Theatre review: The Woman in Black, King’s Theatre

A scene from The Woman In Black. Picture: Tristram Kenton
A scene from The Woman In Black. Picture: Tristram Kenton
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IF The Mousetrap, as the longest running play staged in London, is the Everest of West End theatre, then The Woman In Black is K2.

And like K2, The Woman In Black is a far more compelling, frightening creature than its better known front-runner.

The Woman in Black

King’s Theatre, Leven Street

* * * * *

While Agatha Christie’s whodunnit allows an audience to sit back and indulge in a bit of amateur sleuthing, Susan Hill’s dark and mysterious woman makes for a tense, edge-of-the-seat thrill ride as the audience desperately clings to the hope they’ve come to the wrong conclusion about the final twist in the tragic, unfolding events.

You may have seen the recent movie version, but there’s a nice comfortable screen between you and the ghost and an almost palatable ending to the ghoulish tale. In the theatre, you are the fly on the wall and things aren’t wrapped up quite so neatly.

It’s not a comfortable sensation, sharing an auditorium with a supernatural phantom bent on revenge, particularly when the production she’s in has had 24 years of practise in ramping up the tension and thrilling viewers.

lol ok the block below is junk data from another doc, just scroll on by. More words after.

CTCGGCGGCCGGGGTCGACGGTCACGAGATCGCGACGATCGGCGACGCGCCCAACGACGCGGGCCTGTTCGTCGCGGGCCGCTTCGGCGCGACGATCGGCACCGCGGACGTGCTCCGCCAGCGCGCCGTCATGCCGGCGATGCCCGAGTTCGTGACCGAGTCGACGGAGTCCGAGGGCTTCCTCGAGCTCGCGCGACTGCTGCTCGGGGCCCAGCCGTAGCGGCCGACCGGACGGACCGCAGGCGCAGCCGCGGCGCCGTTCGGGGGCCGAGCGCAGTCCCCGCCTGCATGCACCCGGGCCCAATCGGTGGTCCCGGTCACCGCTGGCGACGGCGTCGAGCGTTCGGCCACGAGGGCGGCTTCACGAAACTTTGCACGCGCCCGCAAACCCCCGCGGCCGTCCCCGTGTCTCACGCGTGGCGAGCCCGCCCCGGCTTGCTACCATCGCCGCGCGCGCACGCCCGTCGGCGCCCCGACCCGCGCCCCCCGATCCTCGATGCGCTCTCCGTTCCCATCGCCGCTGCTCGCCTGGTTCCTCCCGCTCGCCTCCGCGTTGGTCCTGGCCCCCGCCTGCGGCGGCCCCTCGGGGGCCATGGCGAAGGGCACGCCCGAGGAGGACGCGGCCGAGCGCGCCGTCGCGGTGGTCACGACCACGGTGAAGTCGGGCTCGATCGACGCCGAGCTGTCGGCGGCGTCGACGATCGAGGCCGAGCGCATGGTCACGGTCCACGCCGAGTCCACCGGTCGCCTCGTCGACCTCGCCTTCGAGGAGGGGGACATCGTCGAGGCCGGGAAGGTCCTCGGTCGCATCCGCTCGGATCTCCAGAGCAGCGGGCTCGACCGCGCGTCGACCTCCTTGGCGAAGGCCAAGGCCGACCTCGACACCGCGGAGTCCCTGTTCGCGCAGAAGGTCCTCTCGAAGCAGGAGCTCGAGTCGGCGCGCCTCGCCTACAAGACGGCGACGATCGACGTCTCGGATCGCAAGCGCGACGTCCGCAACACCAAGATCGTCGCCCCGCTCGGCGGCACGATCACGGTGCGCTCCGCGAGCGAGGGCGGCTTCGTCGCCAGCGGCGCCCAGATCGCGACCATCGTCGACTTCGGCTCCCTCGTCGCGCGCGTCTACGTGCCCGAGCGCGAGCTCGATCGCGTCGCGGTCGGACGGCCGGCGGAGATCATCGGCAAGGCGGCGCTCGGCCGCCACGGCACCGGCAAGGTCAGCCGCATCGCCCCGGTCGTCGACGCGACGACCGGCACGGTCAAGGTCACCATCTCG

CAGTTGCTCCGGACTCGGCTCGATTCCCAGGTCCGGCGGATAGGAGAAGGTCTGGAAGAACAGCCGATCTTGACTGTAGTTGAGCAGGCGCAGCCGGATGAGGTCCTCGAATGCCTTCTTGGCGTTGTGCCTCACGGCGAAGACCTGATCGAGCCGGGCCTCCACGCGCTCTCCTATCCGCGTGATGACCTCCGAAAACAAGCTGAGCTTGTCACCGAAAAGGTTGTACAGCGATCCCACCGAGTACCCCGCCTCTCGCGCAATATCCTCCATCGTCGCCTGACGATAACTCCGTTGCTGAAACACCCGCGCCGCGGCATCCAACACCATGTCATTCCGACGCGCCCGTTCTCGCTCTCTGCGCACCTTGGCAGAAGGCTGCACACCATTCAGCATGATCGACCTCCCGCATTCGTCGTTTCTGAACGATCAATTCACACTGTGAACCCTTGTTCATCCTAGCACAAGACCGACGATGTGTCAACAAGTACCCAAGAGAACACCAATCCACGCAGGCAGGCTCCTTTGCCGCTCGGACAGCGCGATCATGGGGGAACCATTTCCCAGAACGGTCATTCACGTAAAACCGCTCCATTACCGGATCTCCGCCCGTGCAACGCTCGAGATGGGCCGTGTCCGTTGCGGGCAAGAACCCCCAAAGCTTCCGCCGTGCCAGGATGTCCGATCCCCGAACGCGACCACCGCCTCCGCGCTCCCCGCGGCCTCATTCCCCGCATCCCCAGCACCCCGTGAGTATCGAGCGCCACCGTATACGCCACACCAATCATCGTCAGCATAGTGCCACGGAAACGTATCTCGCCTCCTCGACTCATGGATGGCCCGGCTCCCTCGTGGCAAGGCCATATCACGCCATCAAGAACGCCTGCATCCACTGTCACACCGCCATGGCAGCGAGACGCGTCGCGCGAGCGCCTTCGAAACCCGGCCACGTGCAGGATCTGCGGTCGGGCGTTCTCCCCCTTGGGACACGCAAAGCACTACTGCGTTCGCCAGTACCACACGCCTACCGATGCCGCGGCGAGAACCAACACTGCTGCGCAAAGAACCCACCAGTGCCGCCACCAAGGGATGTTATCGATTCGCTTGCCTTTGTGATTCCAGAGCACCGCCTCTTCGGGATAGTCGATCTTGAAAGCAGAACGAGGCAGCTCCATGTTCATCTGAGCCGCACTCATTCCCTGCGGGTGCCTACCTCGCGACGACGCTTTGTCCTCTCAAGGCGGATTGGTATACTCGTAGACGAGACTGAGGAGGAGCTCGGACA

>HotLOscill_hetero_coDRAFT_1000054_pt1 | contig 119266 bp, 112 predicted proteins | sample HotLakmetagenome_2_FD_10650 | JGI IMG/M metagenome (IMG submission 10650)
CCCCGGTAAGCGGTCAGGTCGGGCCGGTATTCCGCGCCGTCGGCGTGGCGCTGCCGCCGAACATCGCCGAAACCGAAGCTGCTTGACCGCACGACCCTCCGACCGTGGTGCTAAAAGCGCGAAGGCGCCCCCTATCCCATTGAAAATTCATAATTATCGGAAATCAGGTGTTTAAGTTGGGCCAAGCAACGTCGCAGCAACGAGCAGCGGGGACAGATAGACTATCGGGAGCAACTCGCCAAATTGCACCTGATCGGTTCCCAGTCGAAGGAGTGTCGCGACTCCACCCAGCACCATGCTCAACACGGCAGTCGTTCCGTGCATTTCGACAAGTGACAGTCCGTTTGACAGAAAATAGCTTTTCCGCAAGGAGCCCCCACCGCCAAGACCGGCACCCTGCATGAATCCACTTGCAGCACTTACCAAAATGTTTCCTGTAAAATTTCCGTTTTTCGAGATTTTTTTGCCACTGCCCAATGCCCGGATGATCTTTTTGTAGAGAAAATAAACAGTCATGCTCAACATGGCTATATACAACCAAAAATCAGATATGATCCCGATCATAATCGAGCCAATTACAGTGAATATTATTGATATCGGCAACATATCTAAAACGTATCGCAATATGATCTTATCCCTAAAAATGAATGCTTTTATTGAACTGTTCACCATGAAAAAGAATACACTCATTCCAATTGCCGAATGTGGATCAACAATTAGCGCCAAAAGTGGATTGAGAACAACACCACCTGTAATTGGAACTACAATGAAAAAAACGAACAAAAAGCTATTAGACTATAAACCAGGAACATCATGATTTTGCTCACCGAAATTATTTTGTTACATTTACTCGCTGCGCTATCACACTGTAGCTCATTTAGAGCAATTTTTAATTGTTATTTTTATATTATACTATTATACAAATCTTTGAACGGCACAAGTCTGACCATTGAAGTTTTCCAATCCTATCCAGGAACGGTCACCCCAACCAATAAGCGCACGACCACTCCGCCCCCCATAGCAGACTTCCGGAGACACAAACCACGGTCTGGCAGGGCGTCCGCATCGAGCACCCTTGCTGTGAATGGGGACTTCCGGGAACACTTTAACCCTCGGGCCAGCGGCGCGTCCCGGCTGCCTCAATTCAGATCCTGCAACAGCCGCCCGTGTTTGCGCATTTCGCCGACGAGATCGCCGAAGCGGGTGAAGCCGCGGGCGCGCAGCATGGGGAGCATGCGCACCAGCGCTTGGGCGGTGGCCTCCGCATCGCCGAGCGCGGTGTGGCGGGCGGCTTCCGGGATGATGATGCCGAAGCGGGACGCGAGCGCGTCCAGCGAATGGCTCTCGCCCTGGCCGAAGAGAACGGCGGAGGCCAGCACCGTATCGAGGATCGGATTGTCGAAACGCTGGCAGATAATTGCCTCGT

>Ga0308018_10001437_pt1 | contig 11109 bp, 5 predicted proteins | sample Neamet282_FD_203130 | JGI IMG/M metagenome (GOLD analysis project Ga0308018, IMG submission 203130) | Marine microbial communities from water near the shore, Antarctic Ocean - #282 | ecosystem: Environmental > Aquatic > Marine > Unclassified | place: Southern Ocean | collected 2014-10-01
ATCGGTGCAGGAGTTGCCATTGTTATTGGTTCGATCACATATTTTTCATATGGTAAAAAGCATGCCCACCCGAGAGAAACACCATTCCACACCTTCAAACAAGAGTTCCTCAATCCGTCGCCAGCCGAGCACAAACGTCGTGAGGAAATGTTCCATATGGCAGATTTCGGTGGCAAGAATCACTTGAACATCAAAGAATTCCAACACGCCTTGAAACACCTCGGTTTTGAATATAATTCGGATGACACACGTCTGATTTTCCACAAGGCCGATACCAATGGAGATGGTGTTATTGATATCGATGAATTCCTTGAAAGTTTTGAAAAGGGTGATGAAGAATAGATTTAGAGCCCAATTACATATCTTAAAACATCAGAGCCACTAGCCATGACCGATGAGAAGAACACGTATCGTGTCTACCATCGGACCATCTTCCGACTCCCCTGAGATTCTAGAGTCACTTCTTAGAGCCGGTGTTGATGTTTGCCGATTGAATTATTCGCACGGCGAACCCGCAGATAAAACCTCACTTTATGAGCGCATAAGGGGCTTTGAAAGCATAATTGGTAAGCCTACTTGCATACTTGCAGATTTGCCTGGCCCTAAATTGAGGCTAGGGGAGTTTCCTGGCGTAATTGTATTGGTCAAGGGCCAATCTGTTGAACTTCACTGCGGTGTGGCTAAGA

An absorbing two-hander, it stars Julian Forsyth as hapless solicitor Arthur Kipps and Antony Eden as The Actor, a man that Kipps has hired to help him tell his story.

The Woman In Black is an extraordinary tale that grips from the first few minutes of the first act, Kipps frequently referring ominously to events that are to come.

Forsyth captures the essence of Kipps beautifully and humorously, flitting effortlessly and dazzlingly from ageing Edwardian gentleman to character after character as he tells his story with Eden’s over-confident, accomplished Actor in tow.

The technical elements of the production are in perfect harmony with the story telling. The set is deceptively complex, revealing different dimensions as the story unfolds, the lighting and sound doing as much to push the story forward as the actors themselves.

Just make sure you go with someone who’s willing to hold your hand.

• Run ends Saturday